The variety of errors in Eliot’s grammar ranges from such elementary blunders as using “between” for “among” (“The classical qualities are scattered between various authors and several periods”7 ) to misrelating participial phrases (“Being a period of rapid assimilation the end may not know the beginning, so different may the taste become”8 ); introducing superfluous words (“Whether these are memories of six or seven years ago, or out of a more remote past, it makes no difference”9 ); failing to complete parallel constructions (“…I have more sympathy with Dante the man than Goethe the man…”10 ); not conforming first-person possessive plural pronouns (“Like the first period of childhood, it is one beyond which I dare say many people never advance; so that such taste for poetry as they retain in later life is only a sentimental memory of the pleasures of youth, and is probably entwined with all our [etc.]…”11 ).

But the full awkwardness of Eliot’s prose is exemplified only in such mazes as the following, the first of which lacks the grammatically essential words that would lead to an exit:

Not only have the words “organized” and “activity,” occurring together in this phrase, that familiar vague suggestion of the scientific vocabulary which is characteristic of modern writing, but one asked questions which Coleridge and Arnold would not have permitted one to ask.12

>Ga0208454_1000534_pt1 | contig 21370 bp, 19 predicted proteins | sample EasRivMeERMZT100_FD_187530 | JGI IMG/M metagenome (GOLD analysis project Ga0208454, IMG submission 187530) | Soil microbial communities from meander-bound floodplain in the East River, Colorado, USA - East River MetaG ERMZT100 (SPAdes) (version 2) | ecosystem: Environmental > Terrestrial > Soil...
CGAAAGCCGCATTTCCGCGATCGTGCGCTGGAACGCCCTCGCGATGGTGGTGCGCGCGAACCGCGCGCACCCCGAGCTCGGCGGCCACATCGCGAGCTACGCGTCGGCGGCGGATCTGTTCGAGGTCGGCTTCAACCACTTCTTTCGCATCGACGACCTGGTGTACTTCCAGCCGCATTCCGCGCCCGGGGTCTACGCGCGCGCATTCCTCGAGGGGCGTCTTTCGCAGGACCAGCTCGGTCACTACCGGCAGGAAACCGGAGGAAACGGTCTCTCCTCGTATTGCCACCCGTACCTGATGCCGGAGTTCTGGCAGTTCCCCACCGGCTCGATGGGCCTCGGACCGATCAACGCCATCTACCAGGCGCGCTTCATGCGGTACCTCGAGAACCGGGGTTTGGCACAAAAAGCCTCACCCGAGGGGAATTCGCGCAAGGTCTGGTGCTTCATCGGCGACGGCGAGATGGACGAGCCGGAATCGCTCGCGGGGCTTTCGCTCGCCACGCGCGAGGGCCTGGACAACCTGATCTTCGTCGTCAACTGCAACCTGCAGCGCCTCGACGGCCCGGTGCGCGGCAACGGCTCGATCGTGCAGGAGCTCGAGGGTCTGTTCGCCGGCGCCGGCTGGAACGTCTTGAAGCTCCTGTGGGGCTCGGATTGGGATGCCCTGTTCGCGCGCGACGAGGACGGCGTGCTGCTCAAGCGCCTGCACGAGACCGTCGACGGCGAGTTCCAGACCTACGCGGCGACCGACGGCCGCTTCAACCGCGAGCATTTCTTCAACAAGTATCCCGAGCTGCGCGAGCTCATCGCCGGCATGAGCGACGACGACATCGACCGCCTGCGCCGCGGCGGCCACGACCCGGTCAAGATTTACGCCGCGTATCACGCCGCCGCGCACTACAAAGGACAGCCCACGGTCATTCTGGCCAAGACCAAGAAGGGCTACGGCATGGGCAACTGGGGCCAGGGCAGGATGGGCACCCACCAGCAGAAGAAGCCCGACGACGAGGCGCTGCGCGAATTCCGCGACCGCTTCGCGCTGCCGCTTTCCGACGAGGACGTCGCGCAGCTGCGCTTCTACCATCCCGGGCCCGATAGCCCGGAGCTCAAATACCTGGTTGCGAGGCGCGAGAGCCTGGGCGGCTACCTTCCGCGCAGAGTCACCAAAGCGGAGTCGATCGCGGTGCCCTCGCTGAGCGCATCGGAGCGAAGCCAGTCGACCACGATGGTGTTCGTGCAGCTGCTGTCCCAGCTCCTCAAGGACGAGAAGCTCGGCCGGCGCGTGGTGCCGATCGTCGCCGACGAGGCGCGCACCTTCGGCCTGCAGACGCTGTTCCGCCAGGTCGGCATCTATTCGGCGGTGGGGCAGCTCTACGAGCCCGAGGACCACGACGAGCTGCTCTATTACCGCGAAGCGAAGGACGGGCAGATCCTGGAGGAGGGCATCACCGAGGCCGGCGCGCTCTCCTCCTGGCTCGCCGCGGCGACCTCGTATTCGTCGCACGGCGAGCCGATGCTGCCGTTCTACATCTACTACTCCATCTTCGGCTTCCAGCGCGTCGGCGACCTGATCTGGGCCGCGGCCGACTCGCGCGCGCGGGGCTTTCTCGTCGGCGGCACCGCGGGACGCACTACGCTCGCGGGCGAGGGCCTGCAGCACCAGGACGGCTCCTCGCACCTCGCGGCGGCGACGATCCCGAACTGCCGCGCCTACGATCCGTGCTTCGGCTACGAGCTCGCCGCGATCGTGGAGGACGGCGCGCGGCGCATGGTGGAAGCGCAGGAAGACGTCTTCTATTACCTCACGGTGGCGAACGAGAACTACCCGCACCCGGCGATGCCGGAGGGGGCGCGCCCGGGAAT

The second does not even display any clear notion of what constitutes a subject and a predicate, not to mention the nonrelated pronouns, suspensions, run-on sentences, improper capitalization, purely decorative colons, and malapropisms:

…We do not proceed, from Liberalism to its apparent end of authoritarian democracy, at a uniform pace in every respect. There are so many centres of it…that the development of western society must proceed more slowly than that of a compact body like Germany, and its tendencies are less apparent. Furthermore, those who are the most convinced of the necessity of étatisme as a control of some activities of life, can be the loudest professors of libertarianism in others, and insist on the preserves of “private life” in which each man may obey his own convictions or follow his own whim: while imperceptibly this domain of “private life” becomes smaller and smaller, and may eventually disappear altogether….

…We are in danger of finding ourselves with nothing to stand for except a dislike of everything maintained by Germany and/or Russia: a dislike which, being a compost of newspaper sensations and prejudice, can have two results, at the same time, which appear at first incompatible. It may lead us [etc.]…. If we have got so far as accepting the belief that the only alternative to a progressive and insidious adaptation to totalitarian worldliness for which the pace is already set, is to aim at a Christian society, we need [etc.]…. Those who, either complacently or despairingly, suppose that the aim of Christianization is chimerical, I am not here attempting to convert. 13